Digital Marketing

Google SERP Changes: Advertisers Pay for More Traffic from Google

Last week, Google made a major change to their search results page for desktop computers, eliminating the right hand column of paid search ads and increasing the number of ads that could appear above natural search results from three to four (check out our POV on the impact of this update). Since this change, SEM managers and Google advertisers have been closely monitoring to see how it’s going to impact the landscape. Many speculated that the impact would be significant, both in terms of paid search CPC and natural search CTR and traffic. Some have even speculated that this was an opportunity for Google to increase profits from AdWords search.

So, we're now one week into the new SERP format. What was the impact and what does it mean for advertisers?

Traffic shifts from Organic to Paid….again.

iProspect has analyzed performance results for over 100 of our clients, and the initial data suggests that natural search is the loser for this particular Google update. For brand queries, organic click through rate dropped 8% in a pre/post comparison, indicating that the addition of the fourth ad at the top of the page is decreasing the searcher’s propensity to click on the natural search listing.  For some verticals, this change was even more pronounced—for example, B2B clients saw an 11% decrease in organic CTR for brand queries and an 18% decrease for non-brand queries.

Yet, overall paid search CPC actually declined 2% week-over-week for brand keywords. Does this mean Google is actually losing money on the change? Absolutely not! The decrease in organic CTR means more overall paid search traffic from brand terms, and that 8% adds up!  This is another in a series of shifts in the SERP layout that has shifted traffic from Organic to Paid. Read more about iProspect’s findings in the mobile SERP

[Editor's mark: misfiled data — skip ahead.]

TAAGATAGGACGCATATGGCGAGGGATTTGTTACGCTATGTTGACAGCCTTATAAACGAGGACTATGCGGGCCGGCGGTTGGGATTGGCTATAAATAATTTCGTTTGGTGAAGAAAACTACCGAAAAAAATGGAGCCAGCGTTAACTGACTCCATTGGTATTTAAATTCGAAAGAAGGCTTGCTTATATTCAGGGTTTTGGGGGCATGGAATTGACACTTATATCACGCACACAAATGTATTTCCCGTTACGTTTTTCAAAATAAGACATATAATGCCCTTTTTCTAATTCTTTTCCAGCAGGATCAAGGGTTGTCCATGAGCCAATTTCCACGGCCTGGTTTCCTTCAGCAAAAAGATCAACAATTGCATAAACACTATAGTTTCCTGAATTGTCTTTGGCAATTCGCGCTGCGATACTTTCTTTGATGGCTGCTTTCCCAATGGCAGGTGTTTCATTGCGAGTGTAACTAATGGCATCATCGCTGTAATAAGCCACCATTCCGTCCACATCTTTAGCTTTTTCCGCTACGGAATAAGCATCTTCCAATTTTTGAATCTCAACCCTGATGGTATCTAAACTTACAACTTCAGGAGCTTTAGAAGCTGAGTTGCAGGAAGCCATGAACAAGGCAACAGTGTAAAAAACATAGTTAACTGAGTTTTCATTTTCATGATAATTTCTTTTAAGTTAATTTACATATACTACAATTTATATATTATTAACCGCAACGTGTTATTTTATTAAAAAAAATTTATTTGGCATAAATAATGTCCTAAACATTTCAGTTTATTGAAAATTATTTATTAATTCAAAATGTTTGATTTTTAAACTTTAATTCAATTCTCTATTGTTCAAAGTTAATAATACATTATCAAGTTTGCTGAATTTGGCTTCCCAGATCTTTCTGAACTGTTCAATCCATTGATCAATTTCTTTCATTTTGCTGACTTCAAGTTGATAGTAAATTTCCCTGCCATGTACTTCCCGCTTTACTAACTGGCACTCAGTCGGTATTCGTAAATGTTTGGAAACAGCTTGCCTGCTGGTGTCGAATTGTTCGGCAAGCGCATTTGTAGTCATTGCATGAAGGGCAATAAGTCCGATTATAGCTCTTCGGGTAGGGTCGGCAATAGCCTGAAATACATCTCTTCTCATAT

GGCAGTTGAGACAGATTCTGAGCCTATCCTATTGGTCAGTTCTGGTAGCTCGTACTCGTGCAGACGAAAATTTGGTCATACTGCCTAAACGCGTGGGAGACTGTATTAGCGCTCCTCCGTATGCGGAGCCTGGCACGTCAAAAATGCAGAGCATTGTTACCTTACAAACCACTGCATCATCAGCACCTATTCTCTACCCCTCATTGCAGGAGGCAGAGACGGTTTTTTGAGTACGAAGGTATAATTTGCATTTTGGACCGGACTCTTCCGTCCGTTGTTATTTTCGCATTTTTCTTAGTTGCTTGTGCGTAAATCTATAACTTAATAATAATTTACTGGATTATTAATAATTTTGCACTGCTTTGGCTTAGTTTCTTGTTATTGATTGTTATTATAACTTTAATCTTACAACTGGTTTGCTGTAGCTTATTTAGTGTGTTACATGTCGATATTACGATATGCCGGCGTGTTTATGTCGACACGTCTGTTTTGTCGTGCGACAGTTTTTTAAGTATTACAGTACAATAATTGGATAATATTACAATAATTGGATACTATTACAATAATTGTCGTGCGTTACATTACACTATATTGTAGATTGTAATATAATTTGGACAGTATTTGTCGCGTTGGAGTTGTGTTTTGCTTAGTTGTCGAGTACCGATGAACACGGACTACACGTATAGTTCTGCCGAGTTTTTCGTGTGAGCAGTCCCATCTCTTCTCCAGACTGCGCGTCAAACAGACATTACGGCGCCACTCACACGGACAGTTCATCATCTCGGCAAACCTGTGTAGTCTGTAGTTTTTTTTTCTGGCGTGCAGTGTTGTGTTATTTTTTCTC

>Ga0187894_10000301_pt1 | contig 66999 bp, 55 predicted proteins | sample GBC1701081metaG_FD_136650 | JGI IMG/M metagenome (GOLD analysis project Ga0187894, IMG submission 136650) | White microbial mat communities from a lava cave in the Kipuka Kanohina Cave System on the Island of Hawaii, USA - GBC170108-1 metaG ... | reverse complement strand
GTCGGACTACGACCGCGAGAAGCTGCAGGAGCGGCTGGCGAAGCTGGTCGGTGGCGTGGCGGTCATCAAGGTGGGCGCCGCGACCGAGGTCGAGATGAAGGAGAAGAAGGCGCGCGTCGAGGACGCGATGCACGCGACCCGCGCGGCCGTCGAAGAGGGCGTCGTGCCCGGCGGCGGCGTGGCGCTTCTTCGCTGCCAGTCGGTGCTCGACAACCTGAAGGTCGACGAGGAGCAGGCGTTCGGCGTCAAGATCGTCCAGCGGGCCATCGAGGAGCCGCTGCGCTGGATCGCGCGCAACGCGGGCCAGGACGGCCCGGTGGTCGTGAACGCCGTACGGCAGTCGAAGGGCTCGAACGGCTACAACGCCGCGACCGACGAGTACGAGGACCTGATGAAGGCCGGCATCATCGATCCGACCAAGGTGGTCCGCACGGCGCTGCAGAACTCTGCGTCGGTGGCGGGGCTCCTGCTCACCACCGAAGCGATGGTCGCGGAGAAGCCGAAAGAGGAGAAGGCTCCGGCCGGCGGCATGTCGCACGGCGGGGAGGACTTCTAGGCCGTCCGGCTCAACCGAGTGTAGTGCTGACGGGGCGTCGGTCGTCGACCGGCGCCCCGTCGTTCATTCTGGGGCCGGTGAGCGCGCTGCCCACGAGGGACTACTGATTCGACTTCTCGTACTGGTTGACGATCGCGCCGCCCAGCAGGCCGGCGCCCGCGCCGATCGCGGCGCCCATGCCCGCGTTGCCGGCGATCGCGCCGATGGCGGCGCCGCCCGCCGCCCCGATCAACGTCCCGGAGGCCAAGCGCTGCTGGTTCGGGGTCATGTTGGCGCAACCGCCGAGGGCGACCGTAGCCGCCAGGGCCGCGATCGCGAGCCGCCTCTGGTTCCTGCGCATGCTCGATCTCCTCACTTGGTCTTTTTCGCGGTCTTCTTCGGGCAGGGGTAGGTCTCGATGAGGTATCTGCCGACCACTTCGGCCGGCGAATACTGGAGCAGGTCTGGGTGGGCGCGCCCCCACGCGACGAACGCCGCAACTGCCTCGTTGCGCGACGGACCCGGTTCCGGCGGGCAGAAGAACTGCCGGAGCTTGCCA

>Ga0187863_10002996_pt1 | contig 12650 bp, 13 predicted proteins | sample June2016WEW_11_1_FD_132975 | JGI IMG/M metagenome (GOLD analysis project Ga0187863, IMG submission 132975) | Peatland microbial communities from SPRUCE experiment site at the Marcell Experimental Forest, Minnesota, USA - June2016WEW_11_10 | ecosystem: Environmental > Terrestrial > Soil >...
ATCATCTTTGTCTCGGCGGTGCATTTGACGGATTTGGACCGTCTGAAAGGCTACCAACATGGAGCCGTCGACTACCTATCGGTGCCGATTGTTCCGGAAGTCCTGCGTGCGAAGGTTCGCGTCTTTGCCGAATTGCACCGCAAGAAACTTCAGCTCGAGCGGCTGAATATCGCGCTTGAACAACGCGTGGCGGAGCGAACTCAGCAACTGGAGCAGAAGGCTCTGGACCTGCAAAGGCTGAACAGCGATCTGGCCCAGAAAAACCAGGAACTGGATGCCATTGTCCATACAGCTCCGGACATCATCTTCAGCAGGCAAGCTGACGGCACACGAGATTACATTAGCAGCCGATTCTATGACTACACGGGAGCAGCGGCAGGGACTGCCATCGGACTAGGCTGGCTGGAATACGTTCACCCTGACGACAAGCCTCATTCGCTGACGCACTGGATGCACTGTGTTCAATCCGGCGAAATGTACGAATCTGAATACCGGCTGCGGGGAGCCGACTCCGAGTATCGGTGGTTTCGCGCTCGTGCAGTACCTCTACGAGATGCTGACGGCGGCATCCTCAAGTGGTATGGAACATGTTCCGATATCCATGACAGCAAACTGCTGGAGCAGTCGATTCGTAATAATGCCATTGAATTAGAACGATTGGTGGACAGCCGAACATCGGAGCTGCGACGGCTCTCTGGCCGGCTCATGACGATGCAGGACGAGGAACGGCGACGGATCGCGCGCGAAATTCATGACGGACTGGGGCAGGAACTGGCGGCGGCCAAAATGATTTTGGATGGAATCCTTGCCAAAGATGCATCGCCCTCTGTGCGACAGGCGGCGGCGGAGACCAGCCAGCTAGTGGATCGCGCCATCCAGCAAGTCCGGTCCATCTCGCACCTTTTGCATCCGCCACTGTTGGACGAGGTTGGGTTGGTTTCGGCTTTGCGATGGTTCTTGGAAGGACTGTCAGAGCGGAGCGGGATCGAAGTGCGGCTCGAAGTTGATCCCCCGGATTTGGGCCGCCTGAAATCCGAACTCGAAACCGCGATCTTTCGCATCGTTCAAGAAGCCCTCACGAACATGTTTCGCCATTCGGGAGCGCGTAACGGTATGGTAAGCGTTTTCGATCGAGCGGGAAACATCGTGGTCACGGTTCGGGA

As with most Google changes, some verticals were hit harder than others. Travel clients saw a particularly aggressive increase in cost for their non-brand terms. Organic CTR for travel declined 11%, while paid CPC jumped 33% week-over-week. In contrast, the retail vertical actually experienced a decline in CPC, contrary to many predictions. 

What’s next?

Google has run limited tests of this new SERP format off and on for several years, but the tests only affected a very small percentage of traffic.  Since the full change only went into effect one week ago, the ultimate impact of the change is yet to be determined—and this is certainly not the last time Google will make a major change to the SERP. There are things advertisers should be doing to support the most effective search marketing strategy.

From a natural search perspective, a focus on content is increasingly important, and that content must be optimized to speak to the ever-changing needs of the digital consumer. Users will always click on natural search listings, and an effective presence in this cost-free SERP zone is critical to maintaining traffic and visibility.

In order to avoid significant impact on marketing dollars, advertisers should focus on improving quality score in their paid search campaigns and aligning budget against the most critical audience segments─ collaboration with SEO in this area is key. Advertisers with custom audience segmentation through effective use of RLSA and/or Customer Match are best-suited to swiftly react to this recent release and re-allocate funds as necessary.

About the data:

  • Based on Google AdWords and Google Webmaster Tools data for over 100 clients
  • Traditional paid search only—data analyzed excludes PLA, Hotel Ads, YouTube, or GDN